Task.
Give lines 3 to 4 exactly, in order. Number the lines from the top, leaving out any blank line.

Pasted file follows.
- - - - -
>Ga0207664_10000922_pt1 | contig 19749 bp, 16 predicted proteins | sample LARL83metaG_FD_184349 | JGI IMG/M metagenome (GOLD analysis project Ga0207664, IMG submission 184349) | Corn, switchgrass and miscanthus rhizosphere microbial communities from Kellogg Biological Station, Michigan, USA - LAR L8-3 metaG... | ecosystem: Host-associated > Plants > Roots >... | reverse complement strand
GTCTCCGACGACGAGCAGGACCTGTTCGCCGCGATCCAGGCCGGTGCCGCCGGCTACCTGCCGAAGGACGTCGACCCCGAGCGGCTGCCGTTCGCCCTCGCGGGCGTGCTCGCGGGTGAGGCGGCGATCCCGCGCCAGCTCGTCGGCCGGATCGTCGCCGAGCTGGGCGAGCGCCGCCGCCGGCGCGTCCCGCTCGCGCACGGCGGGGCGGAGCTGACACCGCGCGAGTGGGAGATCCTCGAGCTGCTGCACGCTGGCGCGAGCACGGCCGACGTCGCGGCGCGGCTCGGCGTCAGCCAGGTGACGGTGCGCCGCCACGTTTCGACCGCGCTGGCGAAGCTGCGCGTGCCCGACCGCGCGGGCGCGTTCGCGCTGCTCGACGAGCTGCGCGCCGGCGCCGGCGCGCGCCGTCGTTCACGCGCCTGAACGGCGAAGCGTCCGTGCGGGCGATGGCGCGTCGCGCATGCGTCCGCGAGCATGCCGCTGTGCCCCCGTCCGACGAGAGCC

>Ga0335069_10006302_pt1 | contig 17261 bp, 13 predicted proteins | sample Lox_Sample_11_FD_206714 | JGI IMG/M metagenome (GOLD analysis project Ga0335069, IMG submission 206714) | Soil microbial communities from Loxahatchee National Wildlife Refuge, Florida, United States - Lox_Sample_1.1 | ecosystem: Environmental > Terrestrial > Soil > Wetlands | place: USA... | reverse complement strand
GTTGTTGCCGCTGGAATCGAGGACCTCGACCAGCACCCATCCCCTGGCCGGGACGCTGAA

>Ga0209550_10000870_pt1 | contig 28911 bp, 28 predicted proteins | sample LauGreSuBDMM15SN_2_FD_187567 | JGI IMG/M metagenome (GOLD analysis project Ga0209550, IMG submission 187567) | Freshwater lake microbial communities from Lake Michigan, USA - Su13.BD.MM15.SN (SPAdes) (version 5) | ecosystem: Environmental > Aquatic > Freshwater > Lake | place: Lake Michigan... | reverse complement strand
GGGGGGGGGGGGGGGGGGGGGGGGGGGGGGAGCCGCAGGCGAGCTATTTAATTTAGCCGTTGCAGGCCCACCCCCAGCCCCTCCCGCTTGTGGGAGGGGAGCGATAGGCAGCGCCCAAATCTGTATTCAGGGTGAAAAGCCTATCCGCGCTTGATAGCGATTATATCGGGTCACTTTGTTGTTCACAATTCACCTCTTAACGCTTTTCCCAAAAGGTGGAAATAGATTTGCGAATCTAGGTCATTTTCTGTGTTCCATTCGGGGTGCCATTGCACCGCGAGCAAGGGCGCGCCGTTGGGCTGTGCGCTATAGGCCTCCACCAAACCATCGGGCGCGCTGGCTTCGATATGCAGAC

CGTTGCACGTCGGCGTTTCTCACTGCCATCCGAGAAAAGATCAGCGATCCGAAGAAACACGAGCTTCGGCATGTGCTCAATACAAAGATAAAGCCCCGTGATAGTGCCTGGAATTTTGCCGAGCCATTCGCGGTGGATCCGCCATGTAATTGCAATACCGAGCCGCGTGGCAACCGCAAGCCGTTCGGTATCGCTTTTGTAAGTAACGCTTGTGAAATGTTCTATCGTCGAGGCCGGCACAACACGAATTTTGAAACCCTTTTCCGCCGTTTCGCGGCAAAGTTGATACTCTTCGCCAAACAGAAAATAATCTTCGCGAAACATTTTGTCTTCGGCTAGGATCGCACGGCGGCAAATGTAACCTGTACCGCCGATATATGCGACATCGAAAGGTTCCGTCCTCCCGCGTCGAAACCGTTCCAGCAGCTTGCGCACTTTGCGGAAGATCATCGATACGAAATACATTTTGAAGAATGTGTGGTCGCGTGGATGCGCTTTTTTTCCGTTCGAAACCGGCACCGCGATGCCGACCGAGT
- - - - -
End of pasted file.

>Ga0335069_10006302_pt1 | contig 17261 bp, 13 predicted proteins | sample Lox_Sample_11_FD_206714 | JGI IMG/M metagenome (GOLD analysis project Ga0335069, IMG submission 206714) | Soil microbial communities from Loxahatchee National Wildlife Refuge, Florida, United States - Lox_Sample_1.1 | ecosystem: Environmental > Terrestrial > Soil > Wetlands | place: USA... | reverse complement strand
GTTGTTGCCGCTGGAATCGAGGACCTCGACCAGCACCCATCCCCTGGCCGGGACGCTGAA